If he’s got ‘a handicap’ (and I’ve never heard of height as a protected class), then he should be well aware of the challenges and investigate and plan accordingly. Here it seems the $25 for extra legroom would make meaningful sense. And I don’t blame Spirit.

Now, the airline isn’t the most helpful. Eliiott says that he and the passenger have emailed the airline and not gotten useful answers. Though it seems to me that the useful answers are on the airline’s website, under seating policies, and they should ask about buying up to seats with more legroom (which can be done during the booking processs, or at this point at the airport for the return flight if those seats are still available).

Instead, here’s what Elliott believes:

So what should Spirit have done? A flight attendant should have offered to switch Anderson’s son to a bulkhead or emergency exit row, which typically has more legroom. Failing that, the crew should have tried to upgrade him into a premium seat, which has 36 inches of seat pitch.

Of course, it’s not clear that those seats were unoccupied. And Spirit charges for those seats. I believe the passenger should have planned ahead and been willing to pay for them. Normally I suggest flying another airline, because Spirit just isn’t worth its cheap fares, but on the whole they would have faced the same challenges elsewhere.

What do you think, should tall people receive priority for complimentary upgrades, as Elliott seems to think?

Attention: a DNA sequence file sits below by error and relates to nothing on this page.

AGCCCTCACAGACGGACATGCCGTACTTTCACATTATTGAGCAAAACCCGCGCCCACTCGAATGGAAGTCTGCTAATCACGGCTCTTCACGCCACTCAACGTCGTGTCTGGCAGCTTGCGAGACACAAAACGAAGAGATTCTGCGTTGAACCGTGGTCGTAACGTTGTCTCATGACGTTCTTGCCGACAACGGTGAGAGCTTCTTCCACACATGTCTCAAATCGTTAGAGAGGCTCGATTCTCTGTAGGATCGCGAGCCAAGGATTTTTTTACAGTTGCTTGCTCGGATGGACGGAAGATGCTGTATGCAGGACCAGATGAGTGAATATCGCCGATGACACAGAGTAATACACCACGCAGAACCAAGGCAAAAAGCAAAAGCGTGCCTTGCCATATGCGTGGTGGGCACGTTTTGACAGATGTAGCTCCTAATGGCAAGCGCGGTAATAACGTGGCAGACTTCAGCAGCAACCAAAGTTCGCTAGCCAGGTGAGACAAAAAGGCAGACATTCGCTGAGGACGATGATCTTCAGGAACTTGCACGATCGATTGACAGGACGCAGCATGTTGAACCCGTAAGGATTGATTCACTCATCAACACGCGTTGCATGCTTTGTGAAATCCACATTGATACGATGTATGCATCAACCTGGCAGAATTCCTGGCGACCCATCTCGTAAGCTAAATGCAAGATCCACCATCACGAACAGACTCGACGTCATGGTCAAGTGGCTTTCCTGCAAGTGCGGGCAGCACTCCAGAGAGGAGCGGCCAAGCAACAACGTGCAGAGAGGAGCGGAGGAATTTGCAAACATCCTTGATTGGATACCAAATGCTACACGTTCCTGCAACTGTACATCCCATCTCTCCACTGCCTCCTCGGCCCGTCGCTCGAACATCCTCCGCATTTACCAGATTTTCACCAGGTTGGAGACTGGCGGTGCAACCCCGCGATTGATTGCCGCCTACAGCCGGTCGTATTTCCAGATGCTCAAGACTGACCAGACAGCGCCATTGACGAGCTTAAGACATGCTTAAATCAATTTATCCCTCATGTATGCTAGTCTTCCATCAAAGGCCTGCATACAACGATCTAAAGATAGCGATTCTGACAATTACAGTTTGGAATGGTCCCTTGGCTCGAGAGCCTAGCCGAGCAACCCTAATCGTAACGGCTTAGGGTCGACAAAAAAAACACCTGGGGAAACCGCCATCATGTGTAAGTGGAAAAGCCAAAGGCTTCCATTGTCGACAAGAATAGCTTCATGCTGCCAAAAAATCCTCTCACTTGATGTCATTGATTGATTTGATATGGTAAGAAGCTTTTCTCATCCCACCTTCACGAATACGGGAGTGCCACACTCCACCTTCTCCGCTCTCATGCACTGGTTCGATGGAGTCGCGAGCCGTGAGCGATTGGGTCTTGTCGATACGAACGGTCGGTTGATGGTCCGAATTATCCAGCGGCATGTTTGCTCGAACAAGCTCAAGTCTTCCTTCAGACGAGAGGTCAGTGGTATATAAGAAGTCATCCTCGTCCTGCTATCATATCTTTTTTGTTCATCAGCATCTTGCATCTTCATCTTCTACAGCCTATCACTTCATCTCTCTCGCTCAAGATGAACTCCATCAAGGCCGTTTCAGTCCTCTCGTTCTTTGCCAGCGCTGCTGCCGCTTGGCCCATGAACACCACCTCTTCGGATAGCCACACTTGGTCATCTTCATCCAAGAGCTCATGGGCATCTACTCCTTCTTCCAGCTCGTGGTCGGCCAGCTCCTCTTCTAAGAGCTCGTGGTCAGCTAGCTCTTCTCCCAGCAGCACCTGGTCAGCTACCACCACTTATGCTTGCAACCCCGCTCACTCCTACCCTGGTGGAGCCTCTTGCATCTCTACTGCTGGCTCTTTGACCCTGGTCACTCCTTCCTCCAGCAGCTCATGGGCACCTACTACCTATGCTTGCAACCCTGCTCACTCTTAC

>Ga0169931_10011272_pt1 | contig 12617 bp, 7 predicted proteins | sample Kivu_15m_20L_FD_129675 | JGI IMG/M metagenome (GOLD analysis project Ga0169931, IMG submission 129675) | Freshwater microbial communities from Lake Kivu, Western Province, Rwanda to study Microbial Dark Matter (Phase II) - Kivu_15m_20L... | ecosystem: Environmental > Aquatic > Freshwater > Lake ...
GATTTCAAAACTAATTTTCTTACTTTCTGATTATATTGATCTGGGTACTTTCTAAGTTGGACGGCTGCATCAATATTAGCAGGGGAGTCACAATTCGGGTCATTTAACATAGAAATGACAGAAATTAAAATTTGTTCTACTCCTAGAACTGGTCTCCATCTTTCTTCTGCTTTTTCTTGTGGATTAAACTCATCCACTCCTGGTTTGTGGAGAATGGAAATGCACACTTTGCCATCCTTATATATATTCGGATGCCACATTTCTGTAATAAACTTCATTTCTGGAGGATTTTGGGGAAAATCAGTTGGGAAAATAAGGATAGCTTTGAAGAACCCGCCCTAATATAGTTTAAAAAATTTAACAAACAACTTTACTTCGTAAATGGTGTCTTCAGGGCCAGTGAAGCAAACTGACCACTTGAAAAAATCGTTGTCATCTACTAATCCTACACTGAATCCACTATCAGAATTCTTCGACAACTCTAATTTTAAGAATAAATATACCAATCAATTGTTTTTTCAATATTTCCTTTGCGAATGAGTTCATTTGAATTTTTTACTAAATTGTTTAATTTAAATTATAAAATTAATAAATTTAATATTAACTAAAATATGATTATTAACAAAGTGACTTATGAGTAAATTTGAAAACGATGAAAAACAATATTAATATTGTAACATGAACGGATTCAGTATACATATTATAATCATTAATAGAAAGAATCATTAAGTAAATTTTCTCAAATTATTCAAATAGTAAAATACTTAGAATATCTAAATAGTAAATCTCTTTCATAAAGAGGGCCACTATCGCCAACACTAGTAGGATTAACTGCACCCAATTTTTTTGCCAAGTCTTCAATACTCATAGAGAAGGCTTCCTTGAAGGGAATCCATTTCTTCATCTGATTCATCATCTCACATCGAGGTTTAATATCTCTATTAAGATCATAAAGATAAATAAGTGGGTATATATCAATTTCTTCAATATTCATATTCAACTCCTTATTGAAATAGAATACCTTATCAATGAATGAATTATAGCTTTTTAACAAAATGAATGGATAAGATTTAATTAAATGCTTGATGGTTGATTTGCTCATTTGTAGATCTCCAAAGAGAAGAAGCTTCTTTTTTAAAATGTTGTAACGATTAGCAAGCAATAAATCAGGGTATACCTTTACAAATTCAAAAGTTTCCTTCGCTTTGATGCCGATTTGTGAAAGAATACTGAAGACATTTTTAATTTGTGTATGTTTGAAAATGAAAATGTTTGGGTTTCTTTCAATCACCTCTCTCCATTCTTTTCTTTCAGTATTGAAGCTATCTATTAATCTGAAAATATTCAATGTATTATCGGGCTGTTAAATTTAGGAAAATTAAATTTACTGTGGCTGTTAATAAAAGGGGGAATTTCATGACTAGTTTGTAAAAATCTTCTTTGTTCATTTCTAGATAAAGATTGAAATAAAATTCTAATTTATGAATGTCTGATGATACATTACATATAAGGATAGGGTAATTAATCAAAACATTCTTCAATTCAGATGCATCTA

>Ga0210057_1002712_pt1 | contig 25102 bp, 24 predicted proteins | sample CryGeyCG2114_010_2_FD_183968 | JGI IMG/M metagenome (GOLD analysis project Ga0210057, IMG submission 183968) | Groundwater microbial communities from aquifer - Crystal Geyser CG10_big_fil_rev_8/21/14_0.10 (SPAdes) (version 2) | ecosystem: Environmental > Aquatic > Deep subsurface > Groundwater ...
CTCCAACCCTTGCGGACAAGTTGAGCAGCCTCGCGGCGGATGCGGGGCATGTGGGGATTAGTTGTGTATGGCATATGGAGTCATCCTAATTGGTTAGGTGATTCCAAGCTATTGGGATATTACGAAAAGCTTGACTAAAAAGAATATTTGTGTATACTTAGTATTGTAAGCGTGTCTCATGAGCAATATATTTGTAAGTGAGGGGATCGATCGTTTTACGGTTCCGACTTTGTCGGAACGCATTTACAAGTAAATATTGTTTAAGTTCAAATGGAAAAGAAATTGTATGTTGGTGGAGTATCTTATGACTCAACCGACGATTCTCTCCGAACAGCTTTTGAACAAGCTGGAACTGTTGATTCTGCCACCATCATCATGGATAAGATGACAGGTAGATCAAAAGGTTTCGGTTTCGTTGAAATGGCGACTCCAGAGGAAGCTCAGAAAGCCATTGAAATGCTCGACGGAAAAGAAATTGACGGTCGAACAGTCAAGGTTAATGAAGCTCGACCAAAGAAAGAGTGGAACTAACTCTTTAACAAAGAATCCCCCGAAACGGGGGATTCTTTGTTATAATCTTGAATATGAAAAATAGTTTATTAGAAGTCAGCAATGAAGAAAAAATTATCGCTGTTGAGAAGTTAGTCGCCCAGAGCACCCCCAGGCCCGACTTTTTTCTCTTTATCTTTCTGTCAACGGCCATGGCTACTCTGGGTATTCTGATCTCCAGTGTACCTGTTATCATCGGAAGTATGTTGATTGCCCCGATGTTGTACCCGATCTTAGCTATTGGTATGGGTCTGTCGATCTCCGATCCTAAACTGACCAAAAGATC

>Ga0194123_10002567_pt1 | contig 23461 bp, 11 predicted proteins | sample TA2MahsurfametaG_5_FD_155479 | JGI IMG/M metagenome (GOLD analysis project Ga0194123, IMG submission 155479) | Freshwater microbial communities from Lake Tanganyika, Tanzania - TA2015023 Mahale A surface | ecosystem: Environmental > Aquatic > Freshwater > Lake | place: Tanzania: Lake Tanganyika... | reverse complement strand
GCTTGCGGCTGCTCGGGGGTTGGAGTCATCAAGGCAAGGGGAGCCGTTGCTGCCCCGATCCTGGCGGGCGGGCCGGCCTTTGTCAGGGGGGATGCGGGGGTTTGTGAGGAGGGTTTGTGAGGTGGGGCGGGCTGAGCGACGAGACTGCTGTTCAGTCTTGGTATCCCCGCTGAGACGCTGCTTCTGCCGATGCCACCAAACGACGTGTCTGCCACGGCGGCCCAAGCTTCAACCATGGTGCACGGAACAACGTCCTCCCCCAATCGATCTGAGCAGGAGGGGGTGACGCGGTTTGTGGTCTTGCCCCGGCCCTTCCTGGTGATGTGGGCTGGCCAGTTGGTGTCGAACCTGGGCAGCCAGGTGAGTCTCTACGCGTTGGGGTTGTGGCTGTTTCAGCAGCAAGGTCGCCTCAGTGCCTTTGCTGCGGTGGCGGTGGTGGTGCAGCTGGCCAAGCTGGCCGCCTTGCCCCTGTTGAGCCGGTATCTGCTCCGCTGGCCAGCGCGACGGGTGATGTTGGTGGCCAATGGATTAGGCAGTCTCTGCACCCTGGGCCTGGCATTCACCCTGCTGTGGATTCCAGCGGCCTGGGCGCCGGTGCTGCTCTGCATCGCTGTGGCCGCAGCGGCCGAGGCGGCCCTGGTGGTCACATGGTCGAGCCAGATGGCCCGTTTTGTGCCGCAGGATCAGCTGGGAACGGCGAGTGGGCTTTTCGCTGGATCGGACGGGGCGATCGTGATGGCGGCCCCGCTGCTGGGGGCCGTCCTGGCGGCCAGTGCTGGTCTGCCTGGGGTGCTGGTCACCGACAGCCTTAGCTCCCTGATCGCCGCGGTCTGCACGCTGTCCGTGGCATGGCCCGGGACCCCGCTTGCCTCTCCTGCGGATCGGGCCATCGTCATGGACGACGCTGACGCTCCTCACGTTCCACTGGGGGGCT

About Gary Leff

Gary Leff is one of the foremost experts in the field of miles, points, and frequent business travel - a topic he has covered since 2002. Co-founder of frequent flyer community, emcee of the Freddie Awards, and named one of the "World's Top Travel Experts" by Conde' Nast Traveler (2010-Present) Gary has been a guest on most major news media, profiled in several top print publications, and published broadly on the topic of consumer loyalty. More About Gary »

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  1. I believe you are being overly harsh towards tall people.

    Airlines discriminate towards taller passengers by having seats that must be payed extra for. This is no extra luxury for the tall person but an average sized seat to him or her.

    Tell me why you think we should pay more?

  2. Tall men already get the best jobs, the best women and the best treatment wherever they go. Our ability to fit on public transport systems is the one thing us small men have over them. Don’t take that away from us!